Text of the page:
Video analysis basics | Is it helpful? Rule for a good video analysis
Is it helpful?
It 's the most important question that every coaches should ask all the time before doing a comment, an analysis or an exercice.
In this article, I'm going to give you the best advice to do an efficient and an helpful video analysis. Why? Because I like to search on internet and you can find lots of information, good or bad of course. You need to put it in order.
For example, I found this picture.
- This pic is from an article published by The New York Times, February 17th 2014 ( Click here to read this article)
Of course, a neophyte will be impressed by this effect produced by Dartfish solution. But someone who knows sport will see.... nothing. Frozen positions are too compact when the skater is in the air. A stromotion is a process to get a global view of a move. As coach, I can see the good edge (outside edge) when Yuna's right leg touchs the ice ( Toe pick position). And after?? Yes, as a coach, I try to show and compare performance of top skaters to my skaters. That's why this kind of analysis should be efficient and helpful.
I described on this website all uses of video in figure skating according my experience and some studies. There is one part where I explained camera angles and implications (Click here to read this article). This image is typically a camera angle problem. To get an efficient pic, the camera should be put more on the left. Like that you can have a view more on the side.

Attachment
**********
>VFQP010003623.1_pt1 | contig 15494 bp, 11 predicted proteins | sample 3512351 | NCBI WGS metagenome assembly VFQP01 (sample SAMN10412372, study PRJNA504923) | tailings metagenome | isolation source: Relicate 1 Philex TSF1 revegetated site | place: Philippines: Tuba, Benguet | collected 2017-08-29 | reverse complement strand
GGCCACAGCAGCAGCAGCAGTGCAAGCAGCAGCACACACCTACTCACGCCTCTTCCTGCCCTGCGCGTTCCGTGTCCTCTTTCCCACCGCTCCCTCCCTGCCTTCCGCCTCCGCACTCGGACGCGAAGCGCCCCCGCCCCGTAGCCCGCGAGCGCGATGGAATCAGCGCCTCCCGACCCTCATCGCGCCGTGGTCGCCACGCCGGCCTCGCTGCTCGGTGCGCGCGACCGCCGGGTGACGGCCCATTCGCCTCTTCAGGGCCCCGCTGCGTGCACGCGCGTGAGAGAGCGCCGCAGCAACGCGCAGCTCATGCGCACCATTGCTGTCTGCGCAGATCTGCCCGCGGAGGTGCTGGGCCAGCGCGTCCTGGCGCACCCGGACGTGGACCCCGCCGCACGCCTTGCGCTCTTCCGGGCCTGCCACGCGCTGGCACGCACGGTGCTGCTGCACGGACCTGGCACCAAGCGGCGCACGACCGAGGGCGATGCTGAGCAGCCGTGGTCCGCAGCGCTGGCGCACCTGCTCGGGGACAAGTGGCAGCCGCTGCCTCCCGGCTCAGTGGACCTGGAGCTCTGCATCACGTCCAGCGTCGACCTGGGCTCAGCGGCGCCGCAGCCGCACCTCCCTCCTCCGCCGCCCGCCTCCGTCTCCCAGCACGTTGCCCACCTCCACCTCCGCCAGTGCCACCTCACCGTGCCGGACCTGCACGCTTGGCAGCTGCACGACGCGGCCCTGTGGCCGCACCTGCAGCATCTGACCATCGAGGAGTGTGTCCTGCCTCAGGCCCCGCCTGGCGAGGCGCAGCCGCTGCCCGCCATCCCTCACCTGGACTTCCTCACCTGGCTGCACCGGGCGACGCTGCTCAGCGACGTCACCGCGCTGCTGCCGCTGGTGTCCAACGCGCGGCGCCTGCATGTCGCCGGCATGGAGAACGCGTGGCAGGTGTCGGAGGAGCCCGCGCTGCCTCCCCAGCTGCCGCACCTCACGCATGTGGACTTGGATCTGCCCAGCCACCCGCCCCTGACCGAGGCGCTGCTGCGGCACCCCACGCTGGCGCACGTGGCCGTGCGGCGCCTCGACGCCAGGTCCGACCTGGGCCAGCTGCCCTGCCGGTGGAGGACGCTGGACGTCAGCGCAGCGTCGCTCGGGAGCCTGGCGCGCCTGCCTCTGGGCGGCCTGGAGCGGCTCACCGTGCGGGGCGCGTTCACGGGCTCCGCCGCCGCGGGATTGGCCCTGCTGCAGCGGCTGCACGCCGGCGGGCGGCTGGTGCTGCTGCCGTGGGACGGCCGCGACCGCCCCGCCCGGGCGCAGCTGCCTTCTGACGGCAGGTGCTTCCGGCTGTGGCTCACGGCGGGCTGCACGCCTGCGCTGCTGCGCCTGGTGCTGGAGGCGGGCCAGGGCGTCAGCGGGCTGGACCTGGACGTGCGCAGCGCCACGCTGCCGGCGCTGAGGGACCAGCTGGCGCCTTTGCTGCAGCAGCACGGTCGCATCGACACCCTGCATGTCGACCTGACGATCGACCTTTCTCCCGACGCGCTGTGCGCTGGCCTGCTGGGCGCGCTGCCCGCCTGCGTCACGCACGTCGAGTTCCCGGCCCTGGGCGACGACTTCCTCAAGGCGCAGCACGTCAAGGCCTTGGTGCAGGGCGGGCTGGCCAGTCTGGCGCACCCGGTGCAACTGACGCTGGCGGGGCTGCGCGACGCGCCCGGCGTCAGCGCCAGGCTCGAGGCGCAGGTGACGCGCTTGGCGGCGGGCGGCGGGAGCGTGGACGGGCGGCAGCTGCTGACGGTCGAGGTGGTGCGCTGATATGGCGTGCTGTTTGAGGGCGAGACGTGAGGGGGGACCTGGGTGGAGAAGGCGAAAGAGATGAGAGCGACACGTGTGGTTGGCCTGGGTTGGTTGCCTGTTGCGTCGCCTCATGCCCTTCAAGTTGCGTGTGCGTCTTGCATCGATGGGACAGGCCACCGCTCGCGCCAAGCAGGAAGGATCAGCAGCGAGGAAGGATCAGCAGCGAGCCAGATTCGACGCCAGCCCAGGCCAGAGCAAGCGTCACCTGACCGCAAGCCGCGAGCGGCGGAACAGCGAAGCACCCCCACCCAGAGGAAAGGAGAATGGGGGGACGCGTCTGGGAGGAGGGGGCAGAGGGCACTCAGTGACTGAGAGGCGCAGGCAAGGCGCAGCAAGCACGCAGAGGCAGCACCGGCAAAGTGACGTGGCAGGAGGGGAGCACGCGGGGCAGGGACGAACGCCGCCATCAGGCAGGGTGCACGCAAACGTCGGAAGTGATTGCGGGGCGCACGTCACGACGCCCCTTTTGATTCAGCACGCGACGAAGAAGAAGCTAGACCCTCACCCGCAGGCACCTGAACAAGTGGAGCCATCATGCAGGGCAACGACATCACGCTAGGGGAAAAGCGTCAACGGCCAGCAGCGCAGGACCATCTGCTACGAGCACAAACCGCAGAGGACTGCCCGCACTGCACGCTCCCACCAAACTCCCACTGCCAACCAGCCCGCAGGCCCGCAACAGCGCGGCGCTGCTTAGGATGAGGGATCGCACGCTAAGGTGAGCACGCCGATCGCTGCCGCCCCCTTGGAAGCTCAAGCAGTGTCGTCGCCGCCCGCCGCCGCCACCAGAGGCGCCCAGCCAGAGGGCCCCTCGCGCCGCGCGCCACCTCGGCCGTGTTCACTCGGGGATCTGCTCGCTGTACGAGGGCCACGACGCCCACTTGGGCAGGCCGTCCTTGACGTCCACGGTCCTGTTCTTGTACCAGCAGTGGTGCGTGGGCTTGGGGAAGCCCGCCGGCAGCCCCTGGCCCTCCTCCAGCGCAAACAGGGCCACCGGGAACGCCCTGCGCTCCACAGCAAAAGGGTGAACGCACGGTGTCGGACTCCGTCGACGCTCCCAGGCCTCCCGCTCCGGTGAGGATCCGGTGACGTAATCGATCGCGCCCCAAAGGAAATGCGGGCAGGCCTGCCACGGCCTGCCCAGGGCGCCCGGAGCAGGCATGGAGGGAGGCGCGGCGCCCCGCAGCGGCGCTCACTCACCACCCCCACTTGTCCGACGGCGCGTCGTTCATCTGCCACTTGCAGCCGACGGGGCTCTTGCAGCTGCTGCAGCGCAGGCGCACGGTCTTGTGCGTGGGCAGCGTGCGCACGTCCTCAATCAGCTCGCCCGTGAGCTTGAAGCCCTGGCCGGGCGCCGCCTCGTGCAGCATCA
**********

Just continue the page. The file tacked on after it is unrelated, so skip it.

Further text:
When you do a video analysis, you need to keep only ONE rule in your mind, no matter for who the analysis addresses ( coach or athlete).
My work/analysis adds value or not?
When you watch a video and you decide to do a Stromotion effect for example, it can happen that the result is not usable. In this case, it's better to do a slow motion or a comparison with comments, key positions, drawing...etc. I can understand how it's frustated sometimes because you worked for nothing or you thought it was a good idea. And when you see the result of your Stromotion, no. It's part video analyst's work.